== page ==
Talking Heads: Is F1 getting slower?
With some drivers getting ever more critical about the current nature of grand prix racing, our Talking Heads debate whether F1 has slowed down - and if it's actually a good or bad thing
Last Updated: 09/04/13 3:40pm
Well, well, we meet again. I can guess what's making you agitated this time...
How typically presumptuous of you! But if you're thinking along the lines of a feuding German and Australian you'd be wrong.
Darn, I was. So what it is then?
F1 as a whole - and whether it's slowing down because of tyre preservation and fuel saving.
I'm still listening, but has anyone else voiced their concerns that F1 is slowing down?
Try Mark Webber - who by his own admission had a "little rant" on the matter: "You still have to drive the grands prix these days at eight-tenths - it's not like the old day when grand prix drivers are driving flat out and leaning on the tyres like hell - because the tyres are wearing out." And then there's Lewis Hamilton who likened driving to targeted lap times for most of the Malaysian GP to having "a hundred dollars and you have to spend it wisely over a period of time".
Lucky he's on slightly more than that at Mercedes then! But, seriously, where is the factual evidence for this?
Well, if the implementation of team orders or the constant references to walking on egg shells with tyres isn't enough for you, then just take a look at how the fastest race laps so far in 2013 stack up to the all-time records.
Go on then...
For starters, the fastest lap in Australia - a 1:29.274 by Kimi Raikkonen - was a massive five seconds slower than Michael Schumacher's lap record 1:24.125 from 2004. And it was pretty much the same story in Malaysia - Sergio Perez's best 2013 time of 1:39.199 compared to a lap record, again from 2004, of 1:34.223 . In fact, of the 19 circuits on the current calendar, nine of the lap records still stand from 2004.
And they're also this slow on low-fuel?
Not quite. Across shorter runs in practice or qualifying the time difference isn't as pronounced. For example, the fastest time set at any point around Albert Park this year was 1:25.908 relative to 2004's best of 1:24.408 - although the caveat is that back in 2004 qualy times were set with a stint's worth of race fuel on board.
So it's only the races where the current cars are significantly slower then?
Yes, and here are the most revealing statistics of all. Using data from dry-weather qualifings and races, the numbers show that whereas in 2004 the fastest race laps were on average only 0.84 seconds slower than the best recorded in either practice or qualifying, in 2012 the difference was a mammoth 3.89 seconds.
Did you just say four seconds slower?
Pretty much, yes. And a F1 car can go a very long way in four seconds - so long as it is going flat-out, of course.
Why were lap times so fast in 2004 anyway?
Numerous reasons - not least more powerful engines. Back in 2004 the regulations still permitted the use of three-litre V10s which produced outputs of over 19000 rpm, while traction control was also very much still in vogue. There was also a fierce Bridgestone v Michelin tyre war.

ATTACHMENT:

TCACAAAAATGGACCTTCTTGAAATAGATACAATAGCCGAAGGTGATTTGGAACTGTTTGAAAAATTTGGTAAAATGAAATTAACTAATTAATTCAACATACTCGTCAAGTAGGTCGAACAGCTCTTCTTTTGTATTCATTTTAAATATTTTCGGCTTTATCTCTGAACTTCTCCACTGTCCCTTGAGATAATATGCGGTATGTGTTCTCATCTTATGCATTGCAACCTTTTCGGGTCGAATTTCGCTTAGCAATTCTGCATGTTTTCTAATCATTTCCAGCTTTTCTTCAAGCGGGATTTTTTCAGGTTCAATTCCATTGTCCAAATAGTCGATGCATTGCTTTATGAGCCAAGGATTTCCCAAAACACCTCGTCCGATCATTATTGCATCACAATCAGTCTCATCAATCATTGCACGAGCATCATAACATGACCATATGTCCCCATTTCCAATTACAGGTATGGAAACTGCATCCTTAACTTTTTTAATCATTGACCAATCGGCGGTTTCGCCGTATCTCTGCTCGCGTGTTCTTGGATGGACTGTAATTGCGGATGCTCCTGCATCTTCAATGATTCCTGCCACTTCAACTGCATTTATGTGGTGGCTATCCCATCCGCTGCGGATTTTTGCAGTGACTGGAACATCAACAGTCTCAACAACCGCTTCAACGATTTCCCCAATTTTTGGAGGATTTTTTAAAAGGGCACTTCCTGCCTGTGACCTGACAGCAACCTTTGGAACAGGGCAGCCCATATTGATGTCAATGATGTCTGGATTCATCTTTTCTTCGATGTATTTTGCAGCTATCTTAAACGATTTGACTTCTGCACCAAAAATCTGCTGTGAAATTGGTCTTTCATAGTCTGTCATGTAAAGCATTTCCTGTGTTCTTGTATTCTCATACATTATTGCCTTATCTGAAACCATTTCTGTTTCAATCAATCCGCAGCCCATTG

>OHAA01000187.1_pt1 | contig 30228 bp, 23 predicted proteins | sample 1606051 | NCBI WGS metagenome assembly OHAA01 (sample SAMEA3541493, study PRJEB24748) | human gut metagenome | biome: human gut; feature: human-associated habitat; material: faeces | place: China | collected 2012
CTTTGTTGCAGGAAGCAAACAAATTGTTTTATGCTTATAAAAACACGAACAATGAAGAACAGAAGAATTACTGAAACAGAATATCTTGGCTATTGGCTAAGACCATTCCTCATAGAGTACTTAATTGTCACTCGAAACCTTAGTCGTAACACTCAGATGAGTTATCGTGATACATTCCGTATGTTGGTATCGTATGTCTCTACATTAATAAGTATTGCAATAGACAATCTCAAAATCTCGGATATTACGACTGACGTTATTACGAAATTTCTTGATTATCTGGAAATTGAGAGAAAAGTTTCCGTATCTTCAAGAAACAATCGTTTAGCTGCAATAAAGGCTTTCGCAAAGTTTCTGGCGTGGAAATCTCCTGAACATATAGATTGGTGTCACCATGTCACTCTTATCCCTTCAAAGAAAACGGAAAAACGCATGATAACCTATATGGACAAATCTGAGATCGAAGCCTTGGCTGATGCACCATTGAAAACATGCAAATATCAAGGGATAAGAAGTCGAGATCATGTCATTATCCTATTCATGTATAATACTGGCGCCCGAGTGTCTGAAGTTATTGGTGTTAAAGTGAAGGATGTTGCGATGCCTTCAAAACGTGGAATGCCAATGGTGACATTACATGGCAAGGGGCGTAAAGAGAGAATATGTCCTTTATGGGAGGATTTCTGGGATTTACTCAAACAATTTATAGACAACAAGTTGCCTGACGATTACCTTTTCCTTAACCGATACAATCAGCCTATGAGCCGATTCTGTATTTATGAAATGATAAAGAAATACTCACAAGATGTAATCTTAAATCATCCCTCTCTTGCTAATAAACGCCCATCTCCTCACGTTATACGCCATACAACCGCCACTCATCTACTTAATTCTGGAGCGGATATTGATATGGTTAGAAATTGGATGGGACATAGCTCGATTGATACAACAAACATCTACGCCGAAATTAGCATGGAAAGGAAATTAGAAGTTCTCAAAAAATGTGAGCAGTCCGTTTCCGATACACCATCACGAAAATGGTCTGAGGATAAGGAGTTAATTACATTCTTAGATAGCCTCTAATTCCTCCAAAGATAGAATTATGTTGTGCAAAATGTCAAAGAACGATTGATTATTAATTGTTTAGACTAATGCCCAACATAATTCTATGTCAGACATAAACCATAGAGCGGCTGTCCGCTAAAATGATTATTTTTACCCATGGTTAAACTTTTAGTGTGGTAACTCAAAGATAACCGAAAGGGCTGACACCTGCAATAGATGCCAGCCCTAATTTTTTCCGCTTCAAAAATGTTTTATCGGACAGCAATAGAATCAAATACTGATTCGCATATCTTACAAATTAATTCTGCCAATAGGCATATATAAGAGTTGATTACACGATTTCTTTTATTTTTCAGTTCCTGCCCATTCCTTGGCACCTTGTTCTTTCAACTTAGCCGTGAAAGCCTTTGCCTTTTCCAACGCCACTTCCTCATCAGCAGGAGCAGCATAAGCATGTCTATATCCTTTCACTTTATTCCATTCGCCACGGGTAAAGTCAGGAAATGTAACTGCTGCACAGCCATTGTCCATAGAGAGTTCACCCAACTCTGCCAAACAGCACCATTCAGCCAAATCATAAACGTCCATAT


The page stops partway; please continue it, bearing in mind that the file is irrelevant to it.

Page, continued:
Are you feeling nostalgic in your old age?
Well, the intervening years have not only seen engine sizes reduced - 2.4-litre V8s came in for 2006 and a 18,000rpm limit later introduced - but engine development has been frozen and strict lifespans introduced for both engines and gearboxes. Throw in the regular implementation of aero restraints and other directives to cut cornering speeds for safety reasons along with the advent of deliberately fast-degrading Pirelli tyres and ban on mid-race refuelling and you have your answer.
So you're longing for a return to those halcyon early 21st century days?
Ah, now, see this is the contradiction. The drivers may be becoming increasingly vocal about the endurance nature of grand prix racing these days, but if memory serves us correctly the early years of the century weren't always the most exciting of the sport's history were they?
Some guy dominating in red springs to mind?
Exactly. But more than that was the fact the tyres generally lasted longer, and as the fastest cars were able to run closer to their ultimate pace, there was far less scope for unpredictability - especially if one team was streets ahead anyway.
Ah, so perhaps faster isn't always better?
You may just be onto something...
F1's lap records
F1 on Sky Sports in 2013
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Australia - 1:24.125 - M Schumacher (2004).
Malaysia - 1:34.223 - JP Montoya (2004).
China - 1:32.238 - M Schumacher (2004).
Bahrain - 1:30.252 - M Schumacher (2004).
Spain - 1:21.670 - K Raikkonen (2008).
Monaco - 1:14.439 - M Schumacher (2004).
Canada - 1:13.622 - R Barrichello (2004).
Britain - 1:34.908 - F Alonso (2011).
Germany - 1:29.468 - M. Schumacher (2004).
Hungary - 1:19.071 - M Schumacher (2004).
Belgium - 1:47.263 - S Vettel (2009).
Italy - 1:21.046 - R Barrichello (2004).
Singapore - 1:45.599 - K Raikkonen (2008).
Korea - 1:39.605 - S Vettel (2011).
Japan - 1:31.540 - K. Raikkonen (2005).
India - 1:27.249 - S Vettel (2011).
Abu Dhabi - 1:40.279 - S Vettel (2009).
USA - 1:39.347 - S Vettel (2012).
Brazil - 1:11.473 - JP Montoya (2004).